Tendulkar casts a giant shadow

If Mumbai Indians want to reach the final four without much fuss, they need to quickly get out of the shadow of Sachin Tendulkar

Karna S
Sachin Tendulkar made a breezy 36, Deccan Chargers v Mumbai Indians, IPL, 12th Match, Durban, April 25, 2009

Big Brother: Sachin Tendulkar again carried Mumbai Indians' batting almost effortlessly  •  AFP

In the 90s, 'Sachin out, India out' used to be the Indian fan's cry of agony. Later it turned into nostalgia among fans of that decade. The new millennium lessened the burden on Sachin Tendulkar but for those missing that bitter-sweet feeling of shutting off the television after his exit, this edition of the IPL is bringing the memories back.
In the first game, Tendulkar dropped anchor after the fall of Sanath Jayasuriya and guided the team towards a competitive total. Had he got out early, Mumbai Indians would have stuttered to a poor score and lost the game. Today, he expertly guided the chase, almost coaching young JP Duminy - he was pointing out the field changes and constantly having a chat - and Mumbai looked solid at the half-way mark. The seven-and-half minute strategic break ensued and Tendulkar - not for the first time - admitted it killed his momentum. He lasted five balls before holing out to Gibbs at extra cover.
The equation at that point was hardly threatening: 85 were needed in 60 balls with nine wickets in hand but Mumbai folded up after Tendulkar's fall. Duminy too holed out, Shikhar Dhawan combusted, Abhishek Nayar didn't click and it was too much even for the enterprising Harbhajan Singh.
Mumbai's plan was simple. It had already been announced by their think-tank. Tendulkar would drop anchor if Sanath Jayasuriya fell early and vice versa. It worked for them brilliantly when Tendulkar returned from injury mid-way into the tournament last year. And it's bound to be their strategy through this tournament.
"Dropping anchor doesn't mean not playing shots," said Tendulkar at the end of the game. What he didn't say but meant translates, by his definition, to risk-free batting. It's not that his shots are risk-free in the conventional sense of the term - he paddle-swept a seamer, created room to go inside-out and charged a medium-pacer today - but they rarely look cheeky or desperate. It's the coming-out of an extremely calculating mind. You could predict what he was going to do but somehow, you didn't think he could be stopped.
Tendulkar's has become such a scientific art these days that it accommodates these plans so easily leaving the rest of us wondering just how tough an art it must be to master. After 20 years opponents shouldn't be surprised by anything he does. Yet, he seems to do what he wants to do in the middle.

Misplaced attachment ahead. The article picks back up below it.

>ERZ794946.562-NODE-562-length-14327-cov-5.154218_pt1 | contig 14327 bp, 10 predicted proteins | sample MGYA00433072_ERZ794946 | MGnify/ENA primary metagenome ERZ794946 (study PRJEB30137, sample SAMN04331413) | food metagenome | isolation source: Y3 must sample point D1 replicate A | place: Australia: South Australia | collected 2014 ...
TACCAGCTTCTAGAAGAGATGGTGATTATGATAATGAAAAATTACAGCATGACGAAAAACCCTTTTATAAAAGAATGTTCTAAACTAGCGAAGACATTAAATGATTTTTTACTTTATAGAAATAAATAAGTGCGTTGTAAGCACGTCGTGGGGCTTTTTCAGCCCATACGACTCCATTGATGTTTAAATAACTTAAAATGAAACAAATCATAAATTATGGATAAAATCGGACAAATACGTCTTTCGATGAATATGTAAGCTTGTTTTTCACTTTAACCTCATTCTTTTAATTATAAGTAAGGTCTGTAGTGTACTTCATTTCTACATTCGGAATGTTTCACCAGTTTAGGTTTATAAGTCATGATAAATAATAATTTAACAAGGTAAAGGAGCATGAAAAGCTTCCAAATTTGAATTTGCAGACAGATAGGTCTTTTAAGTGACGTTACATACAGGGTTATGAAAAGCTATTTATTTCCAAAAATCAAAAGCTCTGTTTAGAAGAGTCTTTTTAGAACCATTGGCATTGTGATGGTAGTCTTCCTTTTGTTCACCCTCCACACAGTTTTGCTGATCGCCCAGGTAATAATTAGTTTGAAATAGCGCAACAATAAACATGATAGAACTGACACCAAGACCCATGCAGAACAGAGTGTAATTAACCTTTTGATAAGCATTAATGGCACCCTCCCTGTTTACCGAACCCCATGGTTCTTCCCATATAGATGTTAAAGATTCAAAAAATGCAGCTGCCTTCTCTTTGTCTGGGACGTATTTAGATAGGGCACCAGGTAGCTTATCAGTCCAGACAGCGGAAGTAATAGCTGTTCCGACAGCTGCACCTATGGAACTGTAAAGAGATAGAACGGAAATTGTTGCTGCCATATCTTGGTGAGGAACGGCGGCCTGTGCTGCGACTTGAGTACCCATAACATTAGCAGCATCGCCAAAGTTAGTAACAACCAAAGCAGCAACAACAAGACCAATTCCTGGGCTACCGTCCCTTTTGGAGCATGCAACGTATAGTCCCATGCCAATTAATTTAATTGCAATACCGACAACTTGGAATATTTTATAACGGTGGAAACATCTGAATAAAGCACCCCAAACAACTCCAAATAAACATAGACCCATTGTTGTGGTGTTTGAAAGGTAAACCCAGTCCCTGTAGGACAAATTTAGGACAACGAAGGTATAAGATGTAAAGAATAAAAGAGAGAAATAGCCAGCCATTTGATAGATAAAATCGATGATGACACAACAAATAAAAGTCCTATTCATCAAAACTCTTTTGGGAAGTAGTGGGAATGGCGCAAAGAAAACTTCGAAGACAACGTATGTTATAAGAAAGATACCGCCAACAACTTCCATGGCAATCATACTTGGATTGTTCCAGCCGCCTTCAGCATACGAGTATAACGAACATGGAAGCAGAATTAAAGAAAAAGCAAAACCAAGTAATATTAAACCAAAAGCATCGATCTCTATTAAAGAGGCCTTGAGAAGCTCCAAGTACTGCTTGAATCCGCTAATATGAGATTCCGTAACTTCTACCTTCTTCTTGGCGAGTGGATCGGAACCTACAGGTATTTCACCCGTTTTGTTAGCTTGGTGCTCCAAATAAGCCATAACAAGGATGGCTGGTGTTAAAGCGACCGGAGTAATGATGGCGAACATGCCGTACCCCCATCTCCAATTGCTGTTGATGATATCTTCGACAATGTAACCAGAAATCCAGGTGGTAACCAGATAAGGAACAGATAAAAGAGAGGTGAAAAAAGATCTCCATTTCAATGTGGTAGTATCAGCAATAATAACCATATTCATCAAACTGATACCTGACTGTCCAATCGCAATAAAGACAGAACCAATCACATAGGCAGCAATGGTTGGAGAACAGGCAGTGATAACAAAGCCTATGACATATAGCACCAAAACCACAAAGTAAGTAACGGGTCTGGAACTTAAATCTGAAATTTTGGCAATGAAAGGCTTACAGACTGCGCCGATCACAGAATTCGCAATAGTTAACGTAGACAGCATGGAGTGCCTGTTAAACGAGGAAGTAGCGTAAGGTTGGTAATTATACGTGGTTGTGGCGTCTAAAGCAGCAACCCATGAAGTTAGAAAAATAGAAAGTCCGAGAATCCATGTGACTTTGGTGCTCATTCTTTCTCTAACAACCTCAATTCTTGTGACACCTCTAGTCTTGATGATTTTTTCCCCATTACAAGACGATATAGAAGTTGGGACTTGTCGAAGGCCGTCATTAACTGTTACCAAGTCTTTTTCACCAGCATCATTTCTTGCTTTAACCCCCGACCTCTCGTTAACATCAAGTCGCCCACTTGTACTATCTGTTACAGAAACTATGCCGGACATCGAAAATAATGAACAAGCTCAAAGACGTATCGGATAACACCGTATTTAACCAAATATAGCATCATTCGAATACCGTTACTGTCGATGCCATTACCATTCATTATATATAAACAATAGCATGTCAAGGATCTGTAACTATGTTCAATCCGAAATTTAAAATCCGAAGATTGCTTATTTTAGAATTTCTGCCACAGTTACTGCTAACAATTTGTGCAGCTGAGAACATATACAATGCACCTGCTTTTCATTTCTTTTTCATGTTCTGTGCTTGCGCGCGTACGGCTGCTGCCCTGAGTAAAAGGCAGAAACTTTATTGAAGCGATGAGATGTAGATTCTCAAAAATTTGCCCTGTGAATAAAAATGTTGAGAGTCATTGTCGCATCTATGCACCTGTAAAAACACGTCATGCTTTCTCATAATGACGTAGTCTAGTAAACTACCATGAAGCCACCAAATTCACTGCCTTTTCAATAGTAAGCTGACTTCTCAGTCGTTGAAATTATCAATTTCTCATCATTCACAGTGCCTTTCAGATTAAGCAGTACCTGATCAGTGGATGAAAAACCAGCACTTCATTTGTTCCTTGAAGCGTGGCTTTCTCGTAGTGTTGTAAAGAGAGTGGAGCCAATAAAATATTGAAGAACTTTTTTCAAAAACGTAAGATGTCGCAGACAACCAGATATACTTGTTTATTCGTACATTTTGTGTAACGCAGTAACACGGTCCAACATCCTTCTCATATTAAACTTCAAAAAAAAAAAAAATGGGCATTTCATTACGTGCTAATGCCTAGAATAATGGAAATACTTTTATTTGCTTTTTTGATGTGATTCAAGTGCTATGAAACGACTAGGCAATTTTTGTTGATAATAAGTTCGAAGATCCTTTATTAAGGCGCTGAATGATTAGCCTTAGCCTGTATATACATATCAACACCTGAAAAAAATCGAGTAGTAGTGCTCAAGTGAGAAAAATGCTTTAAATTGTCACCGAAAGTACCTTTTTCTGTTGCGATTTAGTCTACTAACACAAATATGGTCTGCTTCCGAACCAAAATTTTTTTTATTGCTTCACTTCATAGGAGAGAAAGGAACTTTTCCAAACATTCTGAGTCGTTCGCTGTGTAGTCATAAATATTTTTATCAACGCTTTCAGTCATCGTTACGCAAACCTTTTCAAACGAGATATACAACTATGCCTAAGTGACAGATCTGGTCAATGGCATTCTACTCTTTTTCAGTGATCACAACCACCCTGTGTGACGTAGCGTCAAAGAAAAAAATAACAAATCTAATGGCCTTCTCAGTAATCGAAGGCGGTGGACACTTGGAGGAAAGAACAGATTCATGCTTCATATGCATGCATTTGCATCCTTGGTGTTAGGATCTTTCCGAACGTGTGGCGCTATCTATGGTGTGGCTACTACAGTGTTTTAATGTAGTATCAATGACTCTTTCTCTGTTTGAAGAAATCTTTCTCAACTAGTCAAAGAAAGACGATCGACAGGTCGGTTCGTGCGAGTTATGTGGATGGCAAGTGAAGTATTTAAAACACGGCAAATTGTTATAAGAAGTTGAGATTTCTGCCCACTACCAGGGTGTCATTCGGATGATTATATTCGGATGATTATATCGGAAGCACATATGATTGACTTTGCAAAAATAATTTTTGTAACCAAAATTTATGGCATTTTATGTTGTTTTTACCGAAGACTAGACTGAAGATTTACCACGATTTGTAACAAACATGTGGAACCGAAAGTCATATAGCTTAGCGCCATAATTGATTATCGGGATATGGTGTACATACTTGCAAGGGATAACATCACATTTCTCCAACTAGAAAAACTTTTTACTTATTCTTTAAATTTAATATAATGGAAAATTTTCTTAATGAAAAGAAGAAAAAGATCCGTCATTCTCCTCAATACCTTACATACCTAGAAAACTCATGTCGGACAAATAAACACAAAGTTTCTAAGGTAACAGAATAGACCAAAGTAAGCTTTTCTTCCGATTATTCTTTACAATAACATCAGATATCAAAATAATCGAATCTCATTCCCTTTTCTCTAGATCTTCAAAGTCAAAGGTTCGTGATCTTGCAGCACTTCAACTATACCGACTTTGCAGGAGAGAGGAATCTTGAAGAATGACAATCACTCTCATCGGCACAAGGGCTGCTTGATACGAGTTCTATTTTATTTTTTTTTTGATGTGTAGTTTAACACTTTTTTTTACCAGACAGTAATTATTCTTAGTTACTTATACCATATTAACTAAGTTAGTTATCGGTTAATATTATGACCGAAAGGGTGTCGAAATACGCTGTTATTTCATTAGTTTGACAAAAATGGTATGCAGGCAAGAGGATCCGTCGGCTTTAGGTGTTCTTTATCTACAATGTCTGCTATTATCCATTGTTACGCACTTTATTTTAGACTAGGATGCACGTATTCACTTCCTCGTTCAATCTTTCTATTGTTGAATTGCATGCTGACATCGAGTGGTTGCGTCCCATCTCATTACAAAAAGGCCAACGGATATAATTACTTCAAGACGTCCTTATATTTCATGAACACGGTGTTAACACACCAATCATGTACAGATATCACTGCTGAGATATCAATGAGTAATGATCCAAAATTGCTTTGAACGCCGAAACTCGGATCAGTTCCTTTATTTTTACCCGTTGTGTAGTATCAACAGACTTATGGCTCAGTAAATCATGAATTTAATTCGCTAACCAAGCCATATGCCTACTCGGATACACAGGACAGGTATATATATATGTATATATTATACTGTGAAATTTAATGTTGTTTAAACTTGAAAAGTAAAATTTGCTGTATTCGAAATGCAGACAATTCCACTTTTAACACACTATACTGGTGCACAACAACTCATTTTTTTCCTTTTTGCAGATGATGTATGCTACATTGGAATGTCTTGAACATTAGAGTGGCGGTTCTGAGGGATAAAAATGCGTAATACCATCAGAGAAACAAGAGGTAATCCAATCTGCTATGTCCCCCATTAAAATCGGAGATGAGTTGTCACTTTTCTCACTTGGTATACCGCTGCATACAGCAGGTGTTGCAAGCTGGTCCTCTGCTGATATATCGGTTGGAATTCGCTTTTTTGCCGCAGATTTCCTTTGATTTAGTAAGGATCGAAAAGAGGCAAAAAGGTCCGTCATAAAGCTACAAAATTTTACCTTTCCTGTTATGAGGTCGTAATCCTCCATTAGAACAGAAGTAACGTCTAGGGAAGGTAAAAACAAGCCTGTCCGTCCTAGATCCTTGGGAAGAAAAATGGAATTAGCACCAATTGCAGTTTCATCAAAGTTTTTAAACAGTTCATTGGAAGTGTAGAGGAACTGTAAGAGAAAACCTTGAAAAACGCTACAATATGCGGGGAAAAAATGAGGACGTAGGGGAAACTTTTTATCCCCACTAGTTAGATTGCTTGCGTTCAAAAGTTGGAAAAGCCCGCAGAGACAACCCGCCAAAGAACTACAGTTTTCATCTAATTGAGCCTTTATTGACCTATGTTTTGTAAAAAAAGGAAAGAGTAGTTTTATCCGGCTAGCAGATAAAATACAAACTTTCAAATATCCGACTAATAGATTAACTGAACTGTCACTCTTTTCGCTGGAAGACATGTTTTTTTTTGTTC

Tendulkar allowed Duminy to take a few risks against Fidel Edwards and RP Singh while he bided his time. He was waiting for Adam Gilchrist to deploy Harmeet Singh. As expected, Tendulkar used his reputation and imposed himself on the youngster. Nineteen came in that over as Tendulkar charged, cut and scooped inside-out to for boundaries.
When Dwayne Smith came on for his slow medium-pacers, you felt Tendulkar would resist going after him. He rarely goes hammer and tongs at the irregular bowlers and this just wasn't the situation given that the required run rate was pretty manageable. One expected Tendulkar to play the paddle sweeps and the inside-out drives into the gaps. He has made pre-determination into an art form.
Even his dismissal was in character. Herschelle Gibbs was at cover and had the ball gone over his head it would have reached the boundary. Tendulkar was trying to fit the ball into the pre-determined result. He gave himself some room and tried to play the shot the ball before his dismissal but a clever Pragyan Ojha fired in a yorker and Tendulkar had to just dig it out. He went again next ball, connected well, but couldn't clear Gibbs.
"I don't regret that shot," said Tendulkar. "I certainly connected well but didn't get the elevation. If I had, people would be applauding."
As it happened today, he didn't and Mumbai collapsed. With Jayasuriya around, Gilchrist conceded, it wasn't the case of getting Tendulkar out and winning the game but it was obviously a huge wicket. Asked whether Tendulkar's presence can make other players, barring Jayasuriya, subconsciously depend on him so much that it can dwarf their own game a bit, Gilchrist was unsure.
"Maybe, perhaps. Everyone is bound to look a lot up to guys like Sachin. Guys like Duminy and their other [middle-order] batsmen, are a really talented lot and you would see them playing freely soon. Mumbai were my favourites ahead of this tournament and they seem to be a very balanced team."
Mumbai would hope their middle-order starts firing soon and start handling pressure better. If that happens, the team should reach the final four without much fuss. But for that to happen, they need to quickly get out of the shadow of Tendulkar and Jayasuriya.

Karna S is a freelance cricket writer